Dancing in dissent

Around two-thirty in the afternoon at Jitpur, a little off the T-junction on the Kathmandu-Kakani highway, a young woman in fariya-cholo was dancing to a catchy tune on the unpaved road: ladda laddai mero yo jyan gaegaijala, mero pyaro laltika pyaro jaljala. (Let me die fighting for you, my dear red revolution).

From a marquee behind her, a square, red drape read: “Let’s boycott the unpatriotic, anti-people and reactionary so-called second election of the Constituent Assembly. Kathmandu, Election Constituency number 7.” Hisila Yami won the 2008 CA election from this constituency.

But the senior politicians Samana Pariwar—a cultural troupe affiliated to Communist Party of Nepal-Maoist (CPN-M)—directed its satire, and sometimes unveiled contempt, at were Prachanda and Yami’s husband, Baburam Bhattarai. The two also made it, after Sikkim’s Lendup Dorjee, into a closing dohori sung by the members of the troupe: Desh dubyo Prachanda/Baburam parale, dukha paye janata saarale. (Prachanda, Baburam in the next stanza, led the country into the gutter, and people now suffer). Young men couldn’t stop dancing.

Usually, however, the message hovered away from petty politicians and focused on country, against Sikkimisation, on nationality, equality and classless society, on, as one of the MCs said, matters of liberation. Four young men in combat uniform tried to display it through a fusion of classical and modern dance and their abundant revolutionary ardour. Aau Yuwa ho aau sathi ho, hamro bhagya, hamro bhabisya tyehi bhetinchha, tyehi bhetinchha jaba samanatako gham jhulkinchha (Come youth, come friends, our fate, our future rises only with the dawn of equality).

Although old and middle-aged men were also in the hundred-plus crowd of spectators, the artists were appealing mostly the youth to fight to call this country their own because this proposed election was not for Dalits, women or porters. Khil Raj Regmi was an India-loving, Dalit-loathing pundit. Prachanda, his socialism and terrorism, and his production brigade were all sham. And if these two thought they could fool Nepalis with the promise of a constitution through the second CA, the real Maoists, the true ones, were willing to take up arms once again.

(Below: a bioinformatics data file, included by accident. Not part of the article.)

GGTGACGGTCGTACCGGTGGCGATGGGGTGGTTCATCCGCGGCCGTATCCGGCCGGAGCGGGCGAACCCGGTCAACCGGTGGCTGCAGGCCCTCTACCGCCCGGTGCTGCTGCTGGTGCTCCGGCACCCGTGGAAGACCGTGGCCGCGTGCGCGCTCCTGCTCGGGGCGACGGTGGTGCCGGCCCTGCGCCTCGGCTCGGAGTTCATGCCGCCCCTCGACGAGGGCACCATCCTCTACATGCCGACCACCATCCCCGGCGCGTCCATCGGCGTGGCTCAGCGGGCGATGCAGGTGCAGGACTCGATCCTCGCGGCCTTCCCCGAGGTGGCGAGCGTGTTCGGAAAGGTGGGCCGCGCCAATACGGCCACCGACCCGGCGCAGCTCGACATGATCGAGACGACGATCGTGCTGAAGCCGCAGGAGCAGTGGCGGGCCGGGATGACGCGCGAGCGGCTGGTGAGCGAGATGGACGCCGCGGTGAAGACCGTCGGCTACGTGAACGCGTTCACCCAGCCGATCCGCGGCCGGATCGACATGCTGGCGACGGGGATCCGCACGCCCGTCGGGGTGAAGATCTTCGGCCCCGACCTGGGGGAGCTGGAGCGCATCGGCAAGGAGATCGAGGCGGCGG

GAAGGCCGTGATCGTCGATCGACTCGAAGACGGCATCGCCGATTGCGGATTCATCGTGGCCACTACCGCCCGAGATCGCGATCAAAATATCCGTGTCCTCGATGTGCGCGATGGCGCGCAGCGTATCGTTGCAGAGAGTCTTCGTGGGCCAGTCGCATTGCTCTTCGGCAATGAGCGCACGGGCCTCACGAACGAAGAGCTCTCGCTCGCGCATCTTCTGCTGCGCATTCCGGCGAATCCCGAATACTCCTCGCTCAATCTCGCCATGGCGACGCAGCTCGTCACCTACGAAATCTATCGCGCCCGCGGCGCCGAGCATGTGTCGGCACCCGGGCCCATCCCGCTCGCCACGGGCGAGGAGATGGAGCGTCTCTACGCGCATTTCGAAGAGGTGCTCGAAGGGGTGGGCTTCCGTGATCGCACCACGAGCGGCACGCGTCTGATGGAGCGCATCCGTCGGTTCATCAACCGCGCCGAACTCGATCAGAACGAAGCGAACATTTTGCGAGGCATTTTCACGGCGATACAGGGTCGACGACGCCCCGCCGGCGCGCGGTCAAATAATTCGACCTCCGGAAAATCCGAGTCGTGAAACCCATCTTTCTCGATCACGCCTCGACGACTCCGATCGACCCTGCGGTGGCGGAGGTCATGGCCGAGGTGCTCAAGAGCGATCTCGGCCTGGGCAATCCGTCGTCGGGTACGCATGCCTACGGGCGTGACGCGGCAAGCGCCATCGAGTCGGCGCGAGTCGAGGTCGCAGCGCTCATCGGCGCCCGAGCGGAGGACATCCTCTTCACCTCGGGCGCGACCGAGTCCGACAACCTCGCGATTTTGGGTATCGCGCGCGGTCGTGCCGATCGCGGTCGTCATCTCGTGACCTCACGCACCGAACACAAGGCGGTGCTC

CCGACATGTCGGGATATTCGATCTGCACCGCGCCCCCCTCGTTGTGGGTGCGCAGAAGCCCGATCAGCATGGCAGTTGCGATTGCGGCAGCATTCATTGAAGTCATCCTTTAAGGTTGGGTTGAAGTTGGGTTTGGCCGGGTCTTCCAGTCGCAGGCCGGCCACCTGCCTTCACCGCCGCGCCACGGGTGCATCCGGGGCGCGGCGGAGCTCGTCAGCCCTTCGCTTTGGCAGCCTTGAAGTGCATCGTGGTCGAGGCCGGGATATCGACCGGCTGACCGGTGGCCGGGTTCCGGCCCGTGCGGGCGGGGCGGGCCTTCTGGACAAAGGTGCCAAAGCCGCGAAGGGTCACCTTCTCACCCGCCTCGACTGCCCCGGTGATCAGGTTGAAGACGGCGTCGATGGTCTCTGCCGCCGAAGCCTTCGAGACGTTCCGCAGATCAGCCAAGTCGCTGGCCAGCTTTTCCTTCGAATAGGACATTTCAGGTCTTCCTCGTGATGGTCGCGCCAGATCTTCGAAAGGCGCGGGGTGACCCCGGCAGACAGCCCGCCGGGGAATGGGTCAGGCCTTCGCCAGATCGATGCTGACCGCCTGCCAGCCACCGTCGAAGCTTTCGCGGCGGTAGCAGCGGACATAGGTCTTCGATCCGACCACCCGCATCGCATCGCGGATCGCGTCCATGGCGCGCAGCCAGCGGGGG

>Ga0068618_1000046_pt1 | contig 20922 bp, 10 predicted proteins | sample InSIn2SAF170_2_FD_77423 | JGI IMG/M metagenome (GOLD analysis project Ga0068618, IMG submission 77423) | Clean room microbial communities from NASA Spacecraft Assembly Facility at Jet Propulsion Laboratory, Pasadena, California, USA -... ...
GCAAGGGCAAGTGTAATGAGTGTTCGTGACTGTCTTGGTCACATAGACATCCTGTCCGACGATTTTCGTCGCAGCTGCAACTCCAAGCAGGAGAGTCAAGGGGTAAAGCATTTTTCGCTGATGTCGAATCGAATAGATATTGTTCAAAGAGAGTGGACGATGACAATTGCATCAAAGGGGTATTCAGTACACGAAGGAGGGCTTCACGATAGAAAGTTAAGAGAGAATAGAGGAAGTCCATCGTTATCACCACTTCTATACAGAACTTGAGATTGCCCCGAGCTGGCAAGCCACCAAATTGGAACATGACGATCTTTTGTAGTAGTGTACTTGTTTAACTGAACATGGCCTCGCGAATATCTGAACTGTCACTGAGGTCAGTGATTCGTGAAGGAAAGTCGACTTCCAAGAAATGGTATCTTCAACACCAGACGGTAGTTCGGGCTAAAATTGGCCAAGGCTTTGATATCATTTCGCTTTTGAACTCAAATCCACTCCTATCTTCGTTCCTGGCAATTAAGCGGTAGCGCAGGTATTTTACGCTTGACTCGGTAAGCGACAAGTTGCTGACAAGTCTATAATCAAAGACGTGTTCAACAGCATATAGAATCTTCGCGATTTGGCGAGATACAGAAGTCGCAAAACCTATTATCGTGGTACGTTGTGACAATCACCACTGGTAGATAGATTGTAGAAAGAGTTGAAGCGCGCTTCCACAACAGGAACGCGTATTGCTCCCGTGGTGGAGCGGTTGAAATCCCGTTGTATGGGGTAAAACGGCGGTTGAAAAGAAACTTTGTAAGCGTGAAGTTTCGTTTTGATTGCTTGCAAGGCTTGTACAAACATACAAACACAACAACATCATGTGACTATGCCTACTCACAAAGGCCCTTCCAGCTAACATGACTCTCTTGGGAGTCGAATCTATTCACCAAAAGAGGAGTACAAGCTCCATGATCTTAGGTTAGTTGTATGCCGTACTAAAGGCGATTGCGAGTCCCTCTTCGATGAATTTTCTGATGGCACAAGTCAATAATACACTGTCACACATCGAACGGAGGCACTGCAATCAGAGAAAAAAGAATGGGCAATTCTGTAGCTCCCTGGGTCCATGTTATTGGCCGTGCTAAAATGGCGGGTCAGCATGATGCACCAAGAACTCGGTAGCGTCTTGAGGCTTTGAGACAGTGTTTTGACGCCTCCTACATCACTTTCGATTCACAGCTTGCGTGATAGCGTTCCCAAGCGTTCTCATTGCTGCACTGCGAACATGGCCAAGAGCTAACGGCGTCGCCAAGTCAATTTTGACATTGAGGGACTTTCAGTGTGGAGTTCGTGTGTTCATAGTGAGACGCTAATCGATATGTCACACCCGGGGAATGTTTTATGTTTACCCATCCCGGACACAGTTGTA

“Do you think the election will take place in Mangshir (November)” asked a man dressed up as a journalist.

“Mangshir is for nuptials, not elections,” replied Aroha Nepali, a talented young man playing Regmi.

“People say you don’t allow Dalits in your residence. Is that true?”

“All men are equal, but dung beetles should remain in dung.”

The subsequent act, in which Nepali played a drunken production brigade commander in Hetauda waiting for ‘the production’ to start, was equally punchy until the rain halted it. The commander comes out of a shop, holding a bottle of Tuborg and sings the popular drunkard’s song: Bottleko panile aankha sankai nanile (This bottle’s water…glares little mistress). A journalist then asks him about ‘the production’. The commander says it’s sensitive. “Sensitive?” asks the journalist, to which the commander replies, “Private”. Instead of wheat, or vegetables, the commander has recently produced a son—a formula lifted from Prachanda’s son Prakash, skilled at producing wives every six months. And about socialist revolution. “What is mean by socialism? Terrorism? Imperialism? Here is water aaing, yaar.”

After the “natural problem” obstructed the performances, the programme turned to the message on the red banner, denouncing vigorously the upcoming election. Maila Lama, the charismatic chairperson of the Samana Pariwar, rose from a chair borrowed from a tea stall nearby and stood on the deck of a shop acting as the platform for distinguished guests. The party, he said, was not against election, but if the leaders could not draft a constitution in four years, how could they now?